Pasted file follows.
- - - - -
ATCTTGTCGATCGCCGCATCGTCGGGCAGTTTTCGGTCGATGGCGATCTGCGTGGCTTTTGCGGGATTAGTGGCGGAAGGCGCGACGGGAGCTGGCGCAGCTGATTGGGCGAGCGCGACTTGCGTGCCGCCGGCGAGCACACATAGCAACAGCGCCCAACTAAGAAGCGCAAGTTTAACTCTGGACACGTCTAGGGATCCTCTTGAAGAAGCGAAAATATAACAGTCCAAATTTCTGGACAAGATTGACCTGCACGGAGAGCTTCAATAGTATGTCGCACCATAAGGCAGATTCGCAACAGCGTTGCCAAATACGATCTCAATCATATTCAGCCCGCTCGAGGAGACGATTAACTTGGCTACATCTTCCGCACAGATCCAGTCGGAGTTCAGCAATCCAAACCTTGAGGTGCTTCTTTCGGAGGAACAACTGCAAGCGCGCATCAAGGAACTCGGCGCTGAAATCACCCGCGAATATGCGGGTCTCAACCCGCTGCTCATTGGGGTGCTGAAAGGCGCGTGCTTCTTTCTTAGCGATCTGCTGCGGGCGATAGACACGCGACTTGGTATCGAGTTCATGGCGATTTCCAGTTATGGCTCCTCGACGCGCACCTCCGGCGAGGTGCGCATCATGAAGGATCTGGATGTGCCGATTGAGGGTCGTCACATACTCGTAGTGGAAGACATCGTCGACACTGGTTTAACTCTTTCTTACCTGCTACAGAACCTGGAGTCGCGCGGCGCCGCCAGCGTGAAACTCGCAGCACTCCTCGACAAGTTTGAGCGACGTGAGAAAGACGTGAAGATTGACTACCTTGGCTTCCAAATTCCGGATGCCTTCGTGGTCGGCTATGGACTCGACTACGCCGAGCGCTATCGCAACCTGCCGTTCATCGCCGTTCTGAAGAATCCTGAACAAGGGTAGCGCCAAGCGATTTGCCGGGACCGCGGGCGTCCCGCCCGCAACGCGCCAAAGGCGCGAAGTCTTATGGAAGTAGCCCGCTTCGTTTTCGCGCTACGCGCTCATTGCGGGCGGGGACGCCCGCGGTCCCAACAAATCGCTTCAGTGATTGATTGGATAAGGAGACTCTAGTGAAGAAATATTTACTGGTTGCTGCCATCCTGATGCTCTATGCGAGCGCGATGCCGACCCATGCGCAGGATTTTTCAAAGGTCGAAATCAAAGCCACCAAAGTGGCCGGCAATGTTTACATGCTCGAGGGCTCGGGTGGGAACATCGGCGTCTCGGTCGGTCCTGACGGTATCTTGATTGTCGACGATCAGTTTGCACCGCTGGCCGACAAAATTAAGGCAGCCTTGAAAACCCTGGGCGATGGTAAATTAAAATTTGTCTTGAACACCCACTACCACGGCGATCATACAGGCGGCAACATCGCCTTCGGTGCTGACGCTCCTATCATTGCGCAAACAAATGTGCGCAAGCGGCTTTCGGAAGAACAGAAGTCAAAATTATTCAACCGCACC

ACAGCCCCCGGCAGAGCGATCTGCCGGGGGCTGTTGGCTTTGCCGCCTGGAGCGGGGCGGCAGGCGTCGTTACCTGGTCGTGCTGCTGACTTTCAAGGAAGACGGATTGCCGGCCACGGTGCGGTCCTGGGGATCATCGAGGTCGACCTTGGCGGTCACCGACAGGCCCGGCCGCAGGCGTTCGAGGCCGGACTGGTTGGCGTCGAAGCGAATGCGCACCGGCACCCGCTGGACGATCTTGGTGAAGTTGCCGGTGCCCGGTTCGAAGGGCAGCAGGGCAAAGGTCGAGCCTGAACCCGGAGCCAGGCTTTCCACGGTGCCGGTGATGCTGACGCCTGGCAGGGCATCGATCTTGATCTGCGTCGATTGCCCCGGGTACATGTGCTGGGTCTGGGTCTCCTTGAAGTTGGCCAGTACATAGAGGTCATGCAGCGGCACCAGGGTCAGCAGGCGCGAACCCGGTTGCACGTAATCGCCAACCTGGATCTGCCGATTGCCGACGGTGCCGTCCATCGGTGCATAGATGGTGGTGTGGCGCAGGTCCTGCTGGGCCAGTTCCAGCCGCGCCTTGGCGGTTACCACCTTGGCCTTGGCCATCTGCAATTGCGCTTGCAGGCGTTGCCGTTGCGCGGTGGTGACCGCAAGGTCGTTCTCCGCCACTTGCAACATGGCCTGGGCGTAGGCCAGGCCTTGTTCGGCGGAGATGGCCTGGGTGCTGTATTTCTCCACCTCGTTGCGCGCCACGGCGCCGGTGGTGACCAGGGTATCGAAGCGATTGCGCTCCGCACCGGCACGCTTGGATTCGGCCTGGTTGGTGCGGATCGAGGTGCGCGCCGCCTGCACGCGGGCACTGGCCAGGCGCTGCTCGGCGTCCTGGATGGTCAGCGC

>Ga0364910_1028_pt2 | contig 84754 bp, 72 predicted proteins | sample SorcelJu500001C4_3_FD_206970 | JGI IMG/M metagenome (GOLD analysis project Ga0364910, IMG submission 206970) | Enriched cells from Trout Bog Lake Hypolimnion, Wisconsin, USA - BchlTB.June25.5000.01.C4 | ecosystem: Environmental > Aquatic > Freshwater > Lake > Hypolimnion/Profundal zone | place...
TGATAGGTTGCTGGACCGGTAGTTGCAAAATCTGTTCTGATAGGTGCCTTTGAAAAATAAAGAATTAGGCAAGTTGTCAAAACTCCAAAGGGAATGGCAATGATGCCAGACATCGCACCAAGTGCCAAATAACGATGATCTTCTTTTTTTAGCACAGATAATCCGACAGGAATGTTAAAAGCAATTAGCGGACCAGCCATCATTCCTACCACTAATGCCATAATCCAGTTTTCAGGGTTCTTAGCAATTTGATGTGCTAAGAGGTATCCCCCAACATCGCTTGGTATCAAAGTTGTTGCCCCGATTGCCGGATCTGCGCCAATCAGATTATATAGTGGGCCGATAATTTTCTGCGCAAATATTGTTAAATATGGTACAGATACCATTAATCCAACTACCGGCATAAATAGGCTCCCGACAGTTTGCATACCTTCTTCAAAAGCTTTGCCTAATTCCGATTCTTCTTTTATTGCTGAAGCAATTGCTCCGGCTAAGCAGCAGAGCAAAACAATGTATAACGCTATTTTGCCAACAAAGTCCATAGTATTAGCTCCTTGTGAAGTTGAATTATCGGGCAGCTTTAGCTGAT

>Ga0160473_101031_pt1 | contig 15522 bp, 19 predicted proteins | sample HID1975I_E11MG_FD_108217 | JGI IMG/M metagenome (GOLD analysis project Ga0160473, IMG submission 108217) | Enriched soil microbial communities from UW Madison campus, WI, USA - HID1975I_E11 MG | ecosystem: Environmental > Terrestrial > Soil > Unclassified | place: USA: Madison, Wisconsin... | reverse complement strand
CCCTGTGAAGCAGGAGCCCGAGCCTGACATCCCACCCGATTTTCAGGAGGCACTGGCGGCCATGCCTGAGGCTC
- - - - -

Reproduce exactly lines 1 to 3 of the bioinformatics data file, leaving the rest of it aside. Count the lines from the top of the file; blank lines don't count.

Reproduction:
ATCTTGTCGATCGCCGCATCGTCGGGCAGTTTTCGGTCGATGGCGATCTGCGTGGCTTTTGCGGGATTAGTGGCGGAAGGCGCGACGGGAGCTGGCGCAGCTGATTGGGCGAGCGCGACTTGCGTGCCGCCGGCGAGCACACATAGCAACAGCGCCCAACTAAGAAGCGCAAGTTTAACTCTGGACACGTCTAGGGATCCTCTTGAAGAAGCGAAAATATAACAGTCCAAATTTCTGGACAAGATTGACCTGCACGGAGAGCTTCAATAGTATGTCGCACCATAAGGCAGATTCGCAACAGCGTTGCCAAATACGATCTCAATCATATTCAGCCCGCTCGAGGAGACGATTAACTTGGCTACATCTTCCGCACAGATCCAGTCGGAGTTCAGCAATCCAAACCTTGAGGTGCTTCTTTCGGAGGAACAACTGCAAGCGCGCATCAAGGAACTCGGCGCTGAAATCACCCGCGAATATGCGGGTCTCAACCCGCTGCTCATTGGGGTGCTGAAAGGCGCGTGCTTCTTTCTTAGCGATCTGCTGCGGGCGATAGACACGCGACTTGGTATCGAGTTCATGGCGATTTCCAGTTATGGCTCCTCGACGCGCACCTCCGGCGAGGTGCGCATCATGAAGGATCTGGATGTGCCGATTGAGGGTCGTCACATACTCGTAGTGGAAGACATCGTCGACACTGGTTTAACTCTTTCTTACCTGCTACAGAACCTGGAGTCGCGCGGCGCCGCCAGCGTGAAACTCGCAGCACTCCTCGACAAGTTTGAGCGACGTGAGAAAGACGTGAAGATTGACTACCTTGGCTTCCAAATTCCGGATGCCTTCGTGGTCGGCTATGGACTCGACTACGCCGAGCGCTATCGCAACCTGCCGTTCATCGCCGTTCTGAAGAATCCTGAACAAGGGTAGCGCCAAGCGATTTGCCGGGACCGCGGGCGTCCCGCCCGCAACGCGCCAAAGGCGCGAAGTCTTATGGAAGTAGCCCGCTTCGTTTTCGCGCTACGCGCTCATTGCGGGCGGGGACGCCCGCGGTCCCAACAAATCGCTTCAGTGATTGATTGGATAAGGAGACTCTAGTGAAGAAATATTTACTGGTTGCTGCCATCCTGATGCTCTATGCGAGCGCGATGCCGACCCATGCGCAGGATTTTTCAAAGGTCGAAATCAAAGCCACCAAAGTGGCCGGCAATGTTTACATGCTCGAGGGCTCGGGTGGGAACATCGGCGTCTCGGTCGGTCCTGACGGTATCTTGATTGTCGACGATCAGTTTGCACCGCTGGCCGACAAAATTAAGGCAGCCTTGAAAACCCTGGGCGATGGTAAATTAAAATTTGTCTTGAACACCCACTACCACGGCGATCATACAGGCGGCAACATCGCCTTCGGTGCTGACGCTCCTATCATTGCGCAAACAAATGTGCGCAAGCGGCTTTCGGAAGAACAGAAGTCAAAATTATTCAACCGCACC

ACAGCCCCCGGCAGAGCGATCTGCCGGGGGCTGTTGGCTTTGCCGCCTGGAGCGGGGCGGCAGGCGTCGTTACCTGGTCGTGCTGCTGACTTTCAAGGAAGACGGATTGCCGGCCACGGTGCGGTCCTGGGGATCATCGAGGTCGACCTTGGCGGTCACCGACAGGCCCGGCCGCAGGCGTTCGAGGCCGGACTGGTTGGCGTCGAAGCGAATGCGCACCGGCACCCGCTGGACGATCTTGGTGAAGTTGCCGGTGCCCGGTTCGAAGGGCAGCAGGGCAAAGGTCGAGCCTGAACCCGGAGCCAGGCTTTCCACGGTGCCGGTGATGCTGACGCCTGGCAGGGCATCGATCTTGATCTGCGTCGATTGCCCCGGGTACATGTGCTGGGTCTGGGTCTCCTTGAAGTTGGCCAGTACATAGAGGTCATGCAGCGGCACCAGGGTCAGCAGGCGCGAACCCGGTTGCACGTAATCGCCAACCTGGATCTGCCGATTGCCGACGGTGCCGTCCATCGGTGCATAGATGGTGGTGTGGCGCAGGTCCTGCTGGGCCAGTTCCAGCCGCGCCTTGGCGGTTACCACCTTGGCCTTGGCCATCTGCAATTGCGCTTGCAGGCGTTGCCGTTGCGCGGTGGTGACCGCAAGGTCGTTCTCCGCCACTTGCAACATGGCCTGGGCGTAGGCCAGGCCTTGTTCGGCGGAGATGGCCTGGGTGCTGTATTTCTCCACCTCGTTGCGCGCCACGGCGCCGGTGGTGACCAGGGTATCGAAGCGATTGCGCTCCGCACCGGCACGCTTGGATTCGGCCTGGTTGGTGCGGATCGAGGTGCGCGCCGCCTGCACGCGGGCACTGGCCAGGCGCTGCTCGGCGTCCTGGATGGTCAGCGC

>Ga0364910_1028_pt2 | contig 84754 bp, 72 predicted proteins | sample SorcelJu500001C4_3_FD_206970 | JGI IMG/M metagenome (GOLD analysis project Ga0364910, IMG submission 206970) | Enriched cells from Trout Bog Lake Hypolimnion, Wisconsin, USA - BchlTB.June25.5000.01.C4 | ecosystem: Environmental > Aquatic > Freshwater > Lake > Hypolimnion/Profundal zone | place...